Nate's friend is his co-worker Bowie (Darius McCrary), a sometime voice of reason when he's not suffering an occasional attack of macho behavior. Marni's friend is Tess (Tammy Lynn Michaels), the libidinous nanny in the apartment across the hall. To bolster the weirdness quotient, there's Tom Poston, who plays an unnamed clown who lives in Marni's walk-in closet. She explains his presence as a condition of her sublease, though it seems more like a case of too much caffeine in the writers' room.

Finally, there's recurring character Todd (RonReaco Lee), a wheelchair-bound cobbler adept at using his disability to embarrass and humiliate Nate. Their rivalry is the best part of this series, though even this theme has been exploited for more laughs on HBO's "Curb Your Enthusiasm." Of greater concern, though, is the fact that none of these characters, including Marni and Nate, have enough heft to carry this sitcom, resulting in a cast with all supporting characters and no real leads.

Director Gary Halvorson, armed with a script less sophisticated than dinner theater in Ottumwa, coaxes excited, superanimated performances that practically turn Marni and Nate into parodies of sitcom characters. Cooke and Finnigan appear desperately in need of Prozac, which all but conceals Finnigan's innate charm and Cooke's good timing. Even the solid production design and set decoration can do little to offset the sitcom's fundamental flaws.

Perhaps if "Friends" was still on the air, NBC would have scheduled this show after that one, as it had with so many other disappointing sitcoms. Instead, "Committed" gets a spot on Tuesday nights, thanks to the disappearance of underappreciated and hastily burned-off "Father of the Pride."

Cast: Nate: Josh Cooke; Marni: Jennifer Finnigan; Bowie: Darius McCrary; Tess: Tammy Lynn Michaels; Clown: Tom Poston; Todd: RonReaco Lee.

With patience, you might get 'Committed'

Love can be crazy. Who can say what attracts strange people to each other — or people to strange TV shows?

And make no mistake: Committed, NBC's new series about two comically damaged human beings drawn together by mutual attraction and neurosis, is about as odd as network sitcoms get. Which means odds are, it will repel many of the people it most wants to attract.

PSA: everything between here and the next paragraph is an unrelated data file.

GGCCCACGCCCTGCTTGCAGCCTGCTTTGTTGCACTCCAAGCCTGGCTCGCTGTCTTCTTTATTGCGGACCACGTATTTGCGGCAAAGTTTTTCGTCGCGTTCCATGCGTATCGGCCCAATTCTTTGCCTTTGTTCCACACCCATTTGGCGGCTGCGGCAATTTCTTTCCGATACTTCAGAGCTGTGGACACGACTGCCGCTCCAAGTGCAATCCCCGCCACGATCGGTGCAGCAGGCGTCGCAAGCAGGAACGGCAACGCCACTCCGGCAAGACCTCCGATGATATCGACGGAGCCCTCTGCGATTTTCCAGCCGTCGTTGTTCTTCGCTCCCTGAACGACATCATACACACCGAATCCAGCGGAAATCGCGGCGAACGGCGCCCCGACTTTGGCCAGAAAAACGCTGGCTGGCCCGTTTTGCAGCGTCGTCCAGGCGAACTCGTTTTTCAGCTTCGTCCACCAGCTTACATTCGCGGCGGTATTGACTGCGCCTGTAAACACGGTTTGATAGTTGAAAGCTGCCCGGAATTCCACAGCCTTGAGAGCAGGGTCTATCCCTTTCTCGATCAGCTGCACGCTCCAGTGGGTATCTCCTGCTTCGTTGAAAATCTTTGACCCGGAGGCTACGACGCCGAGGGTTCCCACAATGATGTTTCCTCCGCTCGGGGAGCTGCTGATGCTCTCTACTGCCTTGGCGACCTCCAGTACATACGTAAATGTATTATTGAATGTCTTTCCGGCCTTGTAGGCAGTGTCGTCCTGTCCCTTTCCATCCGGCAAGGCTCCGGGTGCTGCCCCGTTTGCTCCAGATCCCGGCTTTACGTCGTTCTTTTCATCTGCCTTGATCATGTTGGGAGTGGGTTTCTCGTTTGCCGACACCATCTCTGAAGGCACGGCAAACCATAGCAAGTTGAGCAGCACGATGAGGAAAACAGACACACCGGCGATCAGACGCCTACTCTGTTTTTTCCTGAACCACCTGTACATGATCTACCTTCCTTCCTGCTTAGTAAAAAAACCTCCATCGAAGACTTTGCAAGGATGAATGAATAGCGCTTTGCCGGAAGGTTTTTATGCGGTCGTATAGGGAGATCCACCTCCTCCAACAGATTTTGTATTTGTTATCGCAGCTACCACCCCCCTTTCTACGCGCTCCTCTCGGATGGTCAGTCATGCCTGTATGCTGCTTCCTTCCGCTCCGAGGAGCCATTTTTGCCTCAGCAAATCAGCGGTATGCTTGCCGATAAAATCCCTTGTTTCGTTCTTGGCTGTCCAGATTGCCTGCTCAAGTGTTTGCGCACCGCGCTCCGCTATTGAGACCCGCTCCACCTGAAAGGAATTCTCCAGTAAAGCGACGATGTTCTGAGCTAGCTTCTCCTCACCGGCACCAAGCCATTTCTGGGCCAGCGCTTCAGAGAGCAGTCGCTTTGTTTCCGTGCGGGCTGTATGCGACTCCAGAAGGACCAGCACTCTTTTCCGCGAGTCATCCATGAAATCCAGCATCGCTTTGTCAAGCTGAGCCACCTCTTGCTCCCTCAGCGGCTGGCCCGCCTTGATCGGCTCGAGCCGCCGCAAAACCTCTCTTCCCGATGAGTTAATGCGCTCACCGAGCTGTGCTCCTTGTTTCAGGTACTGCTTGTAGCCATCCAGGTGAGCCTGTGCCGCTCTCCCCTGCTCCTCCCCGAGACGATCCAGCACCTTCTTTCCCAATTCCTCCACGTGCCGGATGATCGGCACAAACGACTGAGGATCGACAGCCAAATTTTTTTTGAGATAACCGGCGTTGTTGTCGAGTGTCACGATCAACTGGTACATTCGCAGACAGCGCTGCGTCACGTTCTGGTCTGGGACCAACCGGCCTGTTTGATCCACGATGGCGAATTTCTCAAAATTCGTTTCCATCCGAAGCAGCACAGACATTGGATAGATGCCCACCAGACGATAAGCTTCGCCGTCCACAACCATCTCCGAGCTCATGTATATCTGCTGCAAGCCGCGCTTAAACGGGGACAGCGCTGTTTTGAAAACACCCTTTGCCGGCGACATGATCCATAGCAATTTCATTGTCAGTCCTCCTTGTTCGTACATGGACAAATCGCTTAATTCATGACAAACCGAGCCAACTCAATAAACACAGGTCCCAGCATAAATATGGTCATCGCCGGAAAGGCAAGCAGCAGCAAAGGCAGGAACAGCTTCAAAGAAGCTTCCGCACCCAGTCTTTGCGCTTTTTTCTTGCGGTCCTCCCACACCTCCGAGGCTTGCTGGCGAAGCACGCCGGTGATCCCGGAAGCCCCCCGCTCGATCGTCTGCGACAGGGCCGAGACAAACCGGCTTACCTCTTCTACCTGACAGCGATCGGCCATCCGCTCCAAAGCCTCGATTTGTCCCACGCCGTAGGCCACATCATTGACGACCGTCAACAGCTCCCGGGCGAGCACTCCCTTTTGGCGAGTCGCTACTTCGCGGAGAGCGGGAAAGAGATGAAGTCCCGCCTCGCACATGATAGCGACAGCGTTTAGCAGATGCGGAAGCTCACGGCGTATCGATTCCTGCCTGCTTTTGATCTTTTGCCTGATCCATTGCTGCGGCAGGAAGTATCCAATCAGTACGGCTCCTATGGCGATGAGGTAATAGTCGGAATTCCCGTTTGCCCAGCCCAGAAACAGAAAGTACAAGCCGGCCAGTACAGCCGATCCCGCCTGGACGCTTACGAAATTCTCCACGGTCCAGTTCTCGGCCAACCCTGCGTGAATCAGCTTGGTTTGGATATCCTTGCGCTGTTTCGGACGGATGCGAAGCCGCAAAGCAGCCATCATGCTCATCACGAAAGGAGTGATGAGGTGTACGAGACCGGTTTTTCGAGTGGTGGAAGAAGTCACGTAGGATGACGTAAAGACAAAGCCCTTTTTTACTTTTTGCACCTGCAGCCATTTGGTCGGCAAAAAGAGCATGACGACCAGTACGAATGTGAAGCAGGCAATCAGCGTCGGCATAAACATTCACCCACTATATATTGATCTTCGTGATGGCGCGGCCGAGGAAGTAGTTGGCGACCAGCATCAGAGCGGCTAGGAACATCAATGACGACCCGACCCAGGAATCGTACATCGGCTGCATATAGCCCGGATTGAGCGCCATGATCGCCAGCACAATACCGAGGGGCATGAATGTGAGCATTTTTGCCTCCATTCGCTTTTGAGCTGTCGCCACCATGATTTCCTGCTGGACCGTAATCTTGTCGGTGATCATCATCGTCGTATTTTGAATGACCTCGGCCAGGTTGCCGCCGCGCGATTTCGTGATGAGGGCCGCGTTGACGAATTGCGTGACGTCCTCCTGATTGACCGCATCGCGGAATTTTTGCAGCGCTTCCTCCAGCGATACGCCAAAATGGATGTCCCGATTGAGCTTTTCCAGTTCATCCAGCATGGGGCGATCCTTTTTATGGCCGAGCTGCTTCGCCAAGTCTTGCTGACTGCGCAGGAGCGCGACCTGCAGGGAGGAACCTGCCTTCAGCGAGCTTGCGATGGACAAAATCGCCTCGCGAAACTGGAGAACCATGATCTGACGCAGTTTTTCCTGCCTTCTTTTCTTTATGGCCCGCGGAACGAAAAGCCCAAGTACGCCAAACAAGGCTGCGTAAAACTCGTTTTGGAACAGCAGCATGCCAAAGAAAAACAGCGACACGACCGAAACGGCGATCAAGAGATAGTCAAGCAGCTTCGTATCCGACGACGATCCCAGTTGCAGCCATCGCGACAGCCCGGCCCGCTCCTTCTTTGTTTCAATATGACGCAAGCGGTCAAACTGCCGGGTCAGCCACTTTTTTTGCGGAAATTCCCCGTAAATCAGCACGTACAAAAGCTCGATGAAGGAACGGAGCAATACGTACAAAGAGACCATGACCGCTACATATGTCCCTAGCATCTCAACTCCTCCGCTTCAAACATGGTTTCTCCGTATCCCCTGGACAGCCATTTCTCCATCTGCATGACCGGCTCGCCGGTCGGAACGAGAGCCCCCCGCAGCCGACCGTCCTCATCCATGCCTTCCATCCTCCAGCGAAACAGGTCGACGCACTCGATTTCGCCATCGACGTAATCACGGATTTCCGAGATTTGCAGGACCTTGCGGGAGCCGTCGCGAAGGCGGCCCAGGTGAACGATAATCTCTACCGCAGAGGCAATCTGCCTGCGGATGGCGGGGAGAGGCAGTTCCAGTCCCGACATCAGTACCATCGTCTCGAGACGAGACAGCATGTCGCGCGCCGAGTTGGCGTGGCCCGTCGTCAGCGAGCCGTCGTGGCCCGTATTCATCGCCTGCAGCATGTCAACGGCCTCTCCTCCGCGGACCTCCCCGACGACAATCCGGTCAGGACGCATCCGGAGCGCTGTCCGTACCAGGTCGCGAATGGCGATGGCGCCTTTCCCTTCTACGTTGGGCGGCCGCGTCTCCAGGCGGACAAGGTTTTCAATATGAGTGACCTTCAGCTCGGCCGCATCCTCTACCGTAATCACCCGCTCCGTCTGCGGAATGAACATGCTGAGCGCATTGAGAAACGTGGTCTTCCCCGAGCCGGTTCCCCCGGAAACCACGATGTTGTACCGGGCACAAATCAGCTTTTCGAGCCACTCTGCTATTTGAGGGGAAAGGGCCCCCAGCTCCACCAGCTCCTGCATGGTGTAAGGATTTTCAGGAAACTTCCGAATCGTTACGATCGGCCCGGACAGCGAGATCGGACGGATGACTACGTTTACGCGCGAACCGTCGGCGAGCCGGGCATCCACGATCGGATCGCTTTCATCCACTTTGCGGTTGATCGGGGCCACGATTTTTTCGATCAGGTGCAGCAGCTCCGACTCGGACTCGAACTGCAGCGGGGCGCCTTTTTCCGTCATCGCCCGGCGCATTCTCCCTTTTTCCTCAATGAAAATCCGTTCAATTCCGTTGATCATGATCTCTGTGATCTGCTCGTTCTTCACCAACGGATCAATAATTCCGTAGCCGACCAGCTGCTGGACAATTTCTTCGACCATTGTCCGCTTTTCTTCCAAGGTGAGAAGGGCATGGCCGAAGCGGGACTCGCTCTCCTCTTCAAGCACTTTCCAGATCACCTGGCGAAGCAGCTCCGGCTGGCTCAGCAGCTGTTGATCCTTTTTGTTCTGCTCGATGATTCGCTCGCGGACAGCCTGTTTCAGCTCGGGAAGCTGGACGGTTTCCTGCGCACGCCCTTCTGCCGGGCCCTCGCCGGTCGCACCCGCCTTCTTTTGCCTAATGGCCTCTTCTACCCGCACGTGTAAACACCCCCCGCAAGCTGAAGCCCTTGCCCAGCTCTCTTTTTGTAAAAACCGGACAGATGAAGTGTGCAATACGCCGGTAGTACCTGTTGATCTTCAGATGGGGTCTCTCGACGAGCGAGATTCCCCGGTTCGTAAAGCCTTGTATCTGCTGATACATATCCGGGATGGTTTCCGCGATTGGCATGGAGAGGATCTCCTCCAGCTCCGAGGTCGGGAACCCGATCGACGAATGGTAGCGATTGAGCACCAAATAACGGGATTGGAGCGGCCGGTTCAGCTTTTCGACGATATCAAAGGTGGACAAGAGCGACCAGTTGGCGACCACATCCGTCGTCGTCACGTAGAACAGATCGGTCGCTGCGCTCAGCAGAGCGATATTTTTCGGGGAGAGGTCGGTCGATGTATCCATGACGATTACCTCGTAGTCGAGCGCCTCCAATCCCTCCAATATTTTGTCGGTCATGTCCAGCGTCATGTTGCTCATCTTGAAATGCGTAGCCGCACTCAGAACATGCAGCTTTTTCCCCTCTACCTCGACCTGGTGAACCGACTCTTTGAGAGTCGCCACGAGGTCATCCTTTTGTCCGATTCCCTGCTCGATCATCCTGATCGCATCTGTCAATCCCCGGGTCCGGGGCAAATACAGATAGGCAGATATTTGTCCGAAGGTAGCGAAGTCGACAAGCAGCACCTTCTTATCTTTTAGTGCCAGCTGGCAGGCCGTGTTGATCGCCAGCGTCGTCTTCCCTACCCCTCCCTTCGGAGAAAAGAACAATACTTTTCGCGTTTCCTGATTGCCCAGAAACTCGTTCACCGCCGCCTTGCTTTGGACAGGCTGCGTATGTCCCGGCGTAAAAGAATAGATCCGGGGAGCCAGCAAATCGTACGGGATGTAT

Still, in a season in which sitcoms are neither getting nor deserving much affection, my advice to the comedy lovelorn is to give the somewhat twisted Committed a chance. As the two Jung lovers, Nate and Marni, Josh Cooke and Jennifer Finnigan make you root for a union that might otherwise make you fear for the future of mankind should they breed. Through skill and charm, they bring out the underlying sweetness in a show that is sometimes a little too frenzied in its efforts to be funny.
Two admitted "wack" jobs, Nate and Marni are the types who chase love away, often through inappropriate first-date sharing. ("And I'm like, wait, you can't touch me there, you're my uncle!")

He comes from a family of geniuses who do great things and go insane so he works in a record store to cheat destiny. She's upbeat and a tad more socially adept, though she keeps a dying clown (sitcom vet Tom Poston) in her closet because he came with the apartment. It sounds mean, but as she explains, "He's used to small spaces. You know the cars."

Clearly Nate and Marni are made for each other, though their friends aren't convinced. Her neighbor Tess (Tammy Lynn Michaels), an alcoholic nanny, takes one look at his apartment and tells her, "We should probably go. The police are going to want to talk to you before he kills again."

This week, the couple meet and match. Future plots are, let's say, different. In one, his friend Bowie (Darius McCrary in a big leap from Family Matters) discovers that the Chinese tattoo he thought meant "fiery strength" actually means, "Of two men who love each other, you are the one who plays the woman." In another, Nate's efforts to bond with Marni's passive-aggressive wheelchair-bound friend Todd (RonReaco Lee) over basketball collapse when Nate becomes inappropriately competitive.